The road to the presidency for Enrique Peña Nieto started long before he won the Mexico State governorship in 2005. His uncle Arturo Montiel proceeded Nieto in the governor’s mansion (1999-2005) and cousin Alfredo del Mazo González ruled the state (1981-1986) and served as secretary of energy in the remaining years of President Miguel de la Madrid´s term (1982-1988). Politics always surrounded Nieto and ultimately, his relationships, friendships and extended family allowed for a thoughtful, long-term, strategy that culminated in his election to become Mexico´s 66th president.
After 12 years in hiatus, the the Partido Revolucionario Institucional (Institutional Revolutionary Party - PRI) returns to Los Pinos.
Protests, the Oath and Biden
Thousands of riot police protected the area surrounding the nation´s lower chamber where Nieto was due to take the oath before noon on Saturday. As noted in a previous article, Andres Manuel Lopez Obrador (AMLO) and his newly-founded Morena movement promised protests throughout Mexico. They did not disappoint. Morena, along with youth movement #Yosoy132, started early, throwing rocks and Molotov cocktails against security walls erected around the chamber to protect Enrique Peña Nieto and Felipe Calderón.
Near the National Palace where Nieto later delivered his inaugural speech, protestors hurled rocks at police and used metal and wooden sticks to break hotel and restaurant windows. A store was looted and public bus vandalized. Several youth protesters were arrested and more than two dozen police were treated for minor wounds and respiratory conditions related to smoke and tear gas inhalation.
Special recognition should be given to the many unarmed Federal and Mexico City riot police who kept calm and tried to prevent further damage to public and private property and uninvolved citizens in the face of violent protestors. In previous eras, these types of protests would not have been tolerated.
Inside the chamber, an unsatisfied Partido de la Revolución Democrática (Party of the Democratic Revolution— PRD), Partido de Trabajadores (Labor Party – PT) and Movimiento Ciudadano (Citizens´ Movement – MC) tried to prevent the naming of a special committee to escort Nieto into the deputies chamber by calling points of order. In response, PRI deputies quickly took over the speaker´s rostrum, only to desist after opposition forces said they too would take over the speaker´s rostrum if PRI deputies refused to step down.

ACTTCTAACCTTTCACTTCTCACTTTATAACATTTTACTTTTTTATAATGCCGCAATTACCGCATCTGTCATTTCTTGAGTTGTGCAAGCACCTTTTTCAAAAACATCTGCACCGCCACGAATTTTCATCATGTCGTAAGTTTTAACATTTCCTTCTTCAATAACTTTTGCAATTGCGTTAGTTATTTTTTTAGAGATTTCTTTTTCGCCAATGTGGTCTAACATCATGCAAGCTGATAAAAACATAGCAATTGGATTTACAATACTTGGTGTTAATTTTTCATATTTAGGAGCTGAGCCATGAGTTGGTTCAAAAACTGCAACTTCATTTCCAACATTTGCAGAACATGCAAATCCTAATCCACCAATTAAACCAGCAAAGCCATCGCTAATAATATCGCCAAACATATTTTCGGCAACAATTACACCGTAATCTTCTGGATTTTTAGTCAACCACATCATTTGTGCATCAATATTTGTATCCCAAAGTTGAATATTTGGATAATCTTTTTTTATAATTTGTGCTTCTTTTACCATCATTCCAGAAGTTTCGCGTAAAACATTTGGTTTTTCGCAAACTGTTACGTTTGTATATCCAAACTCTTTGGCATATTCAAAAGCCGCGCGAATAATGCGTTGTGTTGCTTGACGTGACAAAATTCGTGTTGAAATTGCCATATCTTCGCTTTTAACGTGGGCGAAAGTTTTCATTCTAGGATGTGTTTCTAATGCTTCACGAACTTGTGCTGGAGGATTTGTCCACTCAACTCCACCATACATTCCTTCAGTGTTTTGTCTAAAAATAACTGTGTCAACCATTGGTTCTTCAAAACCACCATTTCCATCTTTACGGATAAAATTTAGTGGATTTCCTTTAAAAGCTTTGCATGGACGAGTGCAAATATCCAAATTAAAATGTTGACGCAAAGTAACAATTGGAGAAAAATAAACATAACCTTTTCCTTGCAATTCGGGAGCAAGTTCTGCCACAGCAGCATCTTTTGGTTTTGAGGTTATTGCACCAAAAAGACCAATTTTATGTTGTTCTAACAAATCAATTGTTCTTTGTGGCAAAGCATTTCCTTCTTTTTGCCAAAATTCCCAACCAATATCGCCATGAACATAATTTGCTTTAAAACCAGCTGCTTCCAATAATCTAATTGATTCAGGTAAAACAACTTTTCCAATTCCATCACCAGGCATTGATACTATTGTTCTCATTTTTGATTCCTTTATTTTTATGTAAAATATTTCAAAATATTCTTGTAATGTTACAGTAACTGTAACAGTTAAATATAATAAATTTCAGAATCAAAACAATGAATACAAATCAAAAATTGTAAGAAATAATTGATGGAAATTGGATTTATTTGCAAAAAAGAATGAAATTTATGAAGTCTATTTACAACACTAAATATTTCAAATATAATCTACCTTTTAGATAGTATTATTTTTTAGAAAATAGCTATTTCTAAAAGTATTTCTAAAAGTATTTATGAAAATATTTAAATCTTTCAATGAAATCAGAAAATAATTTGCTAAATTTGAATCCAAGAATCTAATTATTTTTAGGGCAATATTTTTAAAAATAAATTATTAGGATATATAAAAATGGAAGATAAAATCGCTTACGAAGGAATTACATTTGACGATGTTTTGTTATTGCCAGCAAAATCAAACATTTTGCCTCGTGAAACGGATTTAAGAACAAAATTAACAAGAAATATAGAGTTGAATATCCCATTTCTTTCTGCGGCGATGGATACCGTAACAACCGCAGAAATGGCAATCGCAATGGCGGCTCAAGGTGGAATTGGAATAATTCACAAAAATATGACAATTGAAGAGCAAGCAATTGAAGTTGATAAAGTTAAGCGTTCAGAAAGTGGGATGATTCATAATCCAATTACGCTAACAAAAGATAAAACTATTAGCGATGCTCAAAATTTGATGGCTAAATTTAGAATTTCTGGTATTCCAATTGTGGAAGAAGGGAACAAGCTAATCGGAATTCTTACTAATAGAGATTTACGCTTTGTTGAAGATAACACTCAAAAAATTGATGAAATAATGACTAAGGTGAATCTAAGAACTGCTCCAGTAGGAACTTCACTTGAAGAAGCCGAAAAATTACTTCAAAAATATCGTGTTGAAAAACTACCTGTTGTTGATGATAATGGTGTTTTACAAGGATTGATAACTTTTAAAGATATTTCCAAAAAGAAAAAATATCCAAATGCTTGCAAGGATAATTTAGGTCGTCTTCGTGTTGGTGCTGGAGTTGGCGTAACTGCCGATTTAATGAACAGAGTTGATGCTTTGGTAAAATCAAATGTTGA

Still, PRD, PT and MC succeeded in placing a long black banner along one of the walls of the lower chamber criticizing Nieto. These opposition deputies waived posters criticizing Nieto and Calderón as they entered the deputies chamber.
In his final act, Felipe Calderón kissed the presidential sash and handed it to the president of the deputies chamber. Nieto was given the sash and took his oath in the midst of shouts by a very small number of opposition deputies. Just like his equivalent in the U.S., Nieto forgot to utter three words while taking the constitutional oath. He stood to receive applause, walked down the aisle to shake hands, then left to deliver his inaugural speech.
The New Cabinet
Nieto named strong multi-party technocrats with proven political and negotiation skills to his new cabinet. The inclusion of all three skill-sets is something new in Mexican politics and follows the way of public image, Tweeter, YouTube, Facebook and the 24-hour news cycle.
The most important of all the new ministers is Miguel Osorio Chong who will lead the Ministry of the Interior. The minister and ministry serve as the president´s right hand, coordinating government policy and political agreements with Congress, governors and mayors; and ensures the execution of the president´s orders. More importantly, Chong will have the difficult task of coordinating the 36,000 strong Federal Police and military in the fight against organized crime. In this latter task, he will answer directly to the president and public opinion as soon as any of these elements commit human rights abuses or fail to abate criminals.